See How Turkish Artist Onur Hastürk Turns a Contemporary Eye on His Classical Training as a Miniaturist
Hastürk's solo show "Assimilation" is currently on view at Anna Laudel Gallery in Düsseldorf.
With an ethos more of playful abandon than academic analysis, the Turkish artist Onur Hastürk explores the age-old reinventive visual exchange between the East and West in his solo exhibition “Assimilation,” currently on view at Anna Laudel Gallery in Düsseldorf.
The 37-year-old artist first began his career training as a miniaturist, a classical Ottoman art form of small, colorful vignetted scenes that adorned 15th- and 16th-century manuscripts. These brightly colored, decoratively patterned works had their roots in east Asian artistic precedents. In later centuries, they would captivate 18th-and 19th-century Western artists, from Ingres to Matisse, and inspire their own Orientalist visions.
Hastürk engages directly with these themes to create his own intricate and jewel-like visions, which range from gold-leafed Starbucks coffee cups detailed with Ottoman miniatures to Matisse-inspired silhouettes on ceramic plates.
Recently, the artist shared insights into his practice, which he hopes cultivates transcultural and transhistorical dialogues. Discover more about his work with the Artnet Gallery Network.
If you had to describe your own work in three sentences or less, what would you say?
My work builds bridges between traditional and contemporary art while avoiding discrimination and alienation. It denies all human-made borders, such as gender, color, language, religion, beliefs, and sexual identity, and invites audiences to be more aware, free, and redemptive.
What are the most essential tools in your studio?
A lead pencil, tracing paper, and an eraser. And a touch of magic.
Tell us a bit about your process. Do you have a favorite time of day to work or a particular technique that you prefer?
A neat and very detailed technical work and a focused environment are essential to creating my art. That’s why I manage my time according to the daylight. Nighttime helps me connect spiritually with a collective conscience and I use that time to sketch the things on my mind. Techniques that I use solely depend on the conceptual nature of the artwork and the needs of expression. I discover new techniques while creating new artwork. Every part of it, from deciding the frames to sketching, is a great joy and excitement for me.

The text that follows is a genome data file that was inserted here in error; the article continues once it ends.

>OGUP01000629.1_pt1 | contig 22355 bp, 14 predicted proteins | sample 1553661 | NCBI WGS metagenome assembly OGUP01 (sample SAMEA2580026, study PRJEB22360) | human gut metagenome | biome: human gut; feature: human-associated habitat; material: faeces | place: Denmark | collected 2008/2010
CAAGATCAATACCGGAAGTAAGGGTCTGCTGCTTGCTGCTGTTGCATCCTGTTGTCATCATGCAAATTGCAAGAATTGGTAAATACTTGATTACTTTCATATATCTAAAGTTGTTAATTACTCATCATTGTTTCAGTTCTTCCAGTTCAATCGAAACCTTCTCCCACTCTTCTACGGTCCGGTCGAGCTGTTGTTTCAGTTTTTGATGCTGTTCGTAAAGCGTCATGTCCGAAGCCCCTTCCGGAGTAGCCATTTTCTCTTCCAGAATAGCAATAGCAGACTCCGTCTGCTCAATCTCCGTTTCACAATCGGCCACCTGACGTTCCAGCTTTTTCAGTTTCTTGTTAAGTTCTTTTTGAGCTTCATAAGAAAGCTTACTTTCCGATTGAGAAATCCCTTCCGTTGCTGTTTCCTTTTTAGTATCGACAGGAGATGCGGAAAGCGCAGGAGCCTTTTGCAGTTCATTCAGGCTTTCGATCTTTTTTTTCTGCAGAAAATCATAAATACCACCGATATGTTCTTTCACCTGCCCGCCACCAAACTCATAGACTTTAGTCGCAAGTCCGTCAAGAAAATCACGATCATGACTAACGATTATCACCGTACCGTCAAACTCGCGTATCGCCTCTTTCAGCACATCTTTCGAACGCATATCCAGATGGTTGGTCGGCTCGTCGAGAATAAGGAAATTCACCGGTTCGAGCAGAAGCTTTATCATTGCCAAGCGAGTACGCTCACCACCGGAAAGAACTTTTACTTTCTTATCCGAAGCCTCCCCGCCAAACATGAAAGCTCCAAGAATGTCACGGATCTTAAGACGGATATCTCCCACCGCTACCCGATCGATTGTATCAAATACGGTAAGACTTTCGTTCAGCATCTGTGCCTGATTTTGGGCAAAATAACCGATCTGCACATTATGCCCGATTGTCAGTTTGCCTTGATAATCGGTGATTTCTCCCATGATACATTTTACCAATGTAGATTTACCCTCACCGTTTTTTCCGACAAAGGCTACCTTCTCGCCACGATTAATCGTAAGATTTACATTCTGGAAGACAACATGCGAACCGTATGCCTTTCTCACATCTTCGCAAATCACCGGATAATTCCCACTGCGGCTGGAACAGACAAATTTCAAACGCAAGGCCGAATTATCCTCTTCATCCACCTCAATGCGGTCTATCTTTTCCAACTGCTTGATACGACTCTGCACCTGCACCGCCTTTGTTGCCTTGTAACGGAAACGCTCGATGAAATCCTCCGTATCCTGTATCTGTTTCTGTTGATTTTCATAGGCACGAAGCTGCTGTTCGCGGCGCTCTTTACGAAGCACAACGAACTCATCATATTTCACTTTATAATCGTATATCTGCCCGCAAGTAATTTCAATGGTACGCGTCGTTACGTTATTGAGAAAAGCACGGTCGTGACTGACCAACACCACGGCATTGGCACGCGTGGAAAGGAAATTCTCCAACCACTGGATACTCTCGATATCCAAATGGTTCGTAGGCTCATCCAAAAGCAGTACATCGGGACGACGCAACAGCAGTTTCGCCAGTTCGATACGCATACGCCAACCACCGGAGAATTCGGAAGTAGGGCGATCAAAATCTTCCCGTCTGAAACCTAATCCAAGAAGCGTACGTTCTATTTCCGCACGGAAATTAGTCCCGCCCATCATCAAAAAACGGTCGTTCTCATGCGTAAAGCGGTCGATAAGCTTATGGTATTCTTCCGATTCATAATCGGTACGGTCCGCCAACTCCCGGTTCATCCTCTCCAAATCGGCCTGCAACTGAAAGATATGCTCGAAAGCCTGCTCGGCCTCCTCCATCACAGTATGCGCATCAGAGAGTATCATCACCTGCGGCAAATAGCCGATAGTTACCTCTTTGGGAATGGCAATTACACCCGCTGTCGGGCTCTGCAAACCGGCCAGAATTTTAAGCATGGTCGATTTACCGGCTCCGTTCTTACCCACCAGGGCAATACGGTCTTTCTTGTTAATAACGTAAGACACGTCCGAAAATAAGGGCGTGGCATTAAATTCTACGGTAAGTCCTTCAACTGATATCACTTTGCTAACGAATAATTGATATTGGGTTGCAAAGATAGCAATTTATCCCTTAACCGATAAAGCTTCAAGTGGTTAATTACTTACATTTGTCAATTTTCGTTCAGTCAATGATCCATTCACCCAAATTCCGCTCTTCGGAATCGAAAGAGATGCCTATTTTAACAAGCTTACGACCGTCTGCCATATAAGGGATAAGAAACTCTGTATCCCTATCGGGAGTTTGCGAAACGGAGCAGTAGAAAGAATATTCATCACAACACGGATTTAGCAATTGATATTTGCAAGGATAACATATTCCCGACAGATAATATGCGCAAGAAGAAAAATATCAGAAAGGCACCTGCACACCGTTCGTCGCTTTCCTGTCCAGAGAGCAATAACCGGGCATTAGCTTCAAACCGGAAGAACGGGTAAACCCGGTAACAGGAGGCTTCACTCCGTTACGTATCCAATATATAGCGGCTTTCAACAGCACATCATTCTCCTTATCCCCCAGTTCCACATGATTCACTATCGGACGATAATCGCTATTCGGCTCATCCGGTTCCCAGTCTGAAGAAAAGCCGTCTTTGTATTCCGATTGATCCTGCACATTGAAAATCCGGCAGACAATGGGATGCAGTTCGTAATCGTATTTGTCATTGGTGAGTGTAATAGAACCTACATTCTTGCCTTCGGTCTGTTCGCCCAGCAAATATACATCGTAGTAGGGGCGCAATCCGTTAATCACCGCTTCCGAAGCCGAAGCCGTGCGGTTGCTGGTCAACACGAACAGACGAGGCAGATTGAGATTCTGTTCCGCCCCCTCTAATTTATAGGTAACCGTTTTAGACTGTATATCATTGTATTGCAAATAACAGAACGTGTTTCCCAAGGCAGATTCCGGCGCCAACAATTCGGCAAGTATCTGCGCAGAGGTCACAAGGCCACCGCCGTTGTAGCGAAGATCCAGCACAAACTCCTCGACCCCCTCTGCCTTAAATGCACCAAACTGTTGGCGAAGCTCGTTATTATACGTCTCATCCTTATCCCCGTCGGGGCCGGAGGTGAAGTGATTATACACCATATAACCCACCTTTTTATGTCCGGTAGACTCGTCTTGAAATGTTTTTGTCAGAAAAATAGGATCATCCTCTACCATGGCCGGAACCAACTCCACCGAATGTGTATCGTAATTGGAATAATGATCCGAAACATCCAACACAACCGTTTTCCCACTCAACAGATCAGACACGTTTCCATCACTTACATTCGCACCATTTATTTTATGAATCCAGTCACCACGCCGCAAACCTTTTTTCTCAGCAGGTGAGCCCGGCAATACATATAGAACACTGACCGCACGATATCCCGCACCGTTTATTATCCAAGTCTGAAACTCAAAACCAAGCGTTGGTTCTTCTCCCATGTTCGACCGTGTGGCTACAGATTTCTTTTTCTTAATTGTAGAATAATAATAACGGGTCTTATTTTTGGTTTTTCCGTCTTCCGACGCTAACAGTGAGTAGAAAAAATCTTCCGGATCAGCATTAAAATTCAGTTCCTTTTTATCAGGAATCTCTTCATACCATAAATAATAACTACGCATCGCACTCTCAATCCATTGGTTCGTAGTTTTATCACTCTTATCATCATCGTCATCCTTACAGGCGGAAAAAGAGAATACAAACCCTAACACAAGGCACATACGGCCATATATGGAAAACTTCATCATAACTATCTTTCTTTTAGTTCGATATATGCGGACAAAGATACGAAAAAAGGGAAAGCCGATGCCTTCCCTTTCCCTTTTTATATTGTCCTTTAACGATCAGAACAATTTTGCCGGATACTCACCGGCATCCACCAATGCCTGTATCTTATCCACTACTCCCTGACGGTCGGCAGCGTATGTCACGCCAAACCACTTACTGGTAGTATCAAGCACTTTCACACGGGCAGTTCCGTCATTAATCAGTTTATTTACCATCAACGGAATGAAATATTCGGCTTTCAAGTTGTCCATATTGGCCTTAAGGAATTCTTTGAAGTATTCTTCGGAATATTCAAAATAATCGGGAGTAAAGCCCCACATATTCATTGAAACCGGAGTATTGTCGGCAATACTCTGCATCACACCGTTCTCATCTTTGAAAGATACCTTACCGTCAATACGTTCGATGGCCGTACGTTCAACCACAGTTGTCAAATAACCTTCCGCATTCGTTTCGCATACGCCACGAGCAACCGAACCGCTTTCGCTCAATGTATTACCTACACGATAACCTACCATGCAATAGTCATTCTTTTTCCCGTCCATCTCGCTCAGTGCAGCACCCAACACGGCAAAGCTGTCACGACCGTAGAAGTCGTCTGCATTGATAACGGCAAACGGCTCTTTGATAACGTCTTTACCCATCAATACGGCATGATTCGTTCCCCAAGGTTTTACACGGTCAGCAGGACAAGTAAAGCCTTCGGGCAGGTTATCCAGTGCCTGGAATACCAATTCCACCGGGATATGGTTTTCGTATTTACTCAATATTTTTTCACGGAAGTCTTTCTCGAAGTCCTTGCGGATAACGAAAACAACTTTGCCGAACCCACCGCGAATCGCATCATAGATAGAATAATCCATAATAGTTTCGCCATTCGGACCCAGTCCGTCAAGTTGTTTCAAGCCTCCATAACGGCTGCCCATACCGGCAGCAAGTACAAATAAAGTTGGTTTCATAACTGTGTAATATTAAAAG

You were trained as a miniaturist artist. What do you most enjoy about that style and its history?
The Shiraz period, between the 15th and 16th centuries, has the highest quality of craftsmanship and aesthetics in miniature art in my opinion. I am also inspired by the famous artist Levni, who proposed a contemporary approach to miniature art during the late Ottoman Empire period and incorporated different techniques and compositions with lots of colorful personality.
Are there any thinkers or philosophers who inspire you?
I believe that moments capture the meaning of an artwork and an idea. I interiorize the existentialism and unity philosophy of Rumi. I don’t differentiate between artists or philosophers of the past or present. Instead, I just try to concentrate on the moment of interaction as an inspiration.
Your recent works make nods to Matisse and Warhol. Who are the artists in history that you most admire and why?
Hieronymus Bosch is my favorite. We know very little about his work, but his artistic vision, technique, and style are timeless.
If you could own any artwork in the world (no restrictions) what would it be?
Without a doubt, Hieronymus Bosch’s The Garden of Earthly Delights.
“Onur Hastürk: Assimilation” is on view at Anna Laudel, Düsseldorf, through October 31, 2020.
Follow artnet News on Facebook:
Want to stay ahead of the art world? Subscribe to our newsletter to get the breaking news, eye-opening interviews, and incisive critical takes that drive the conversation forward.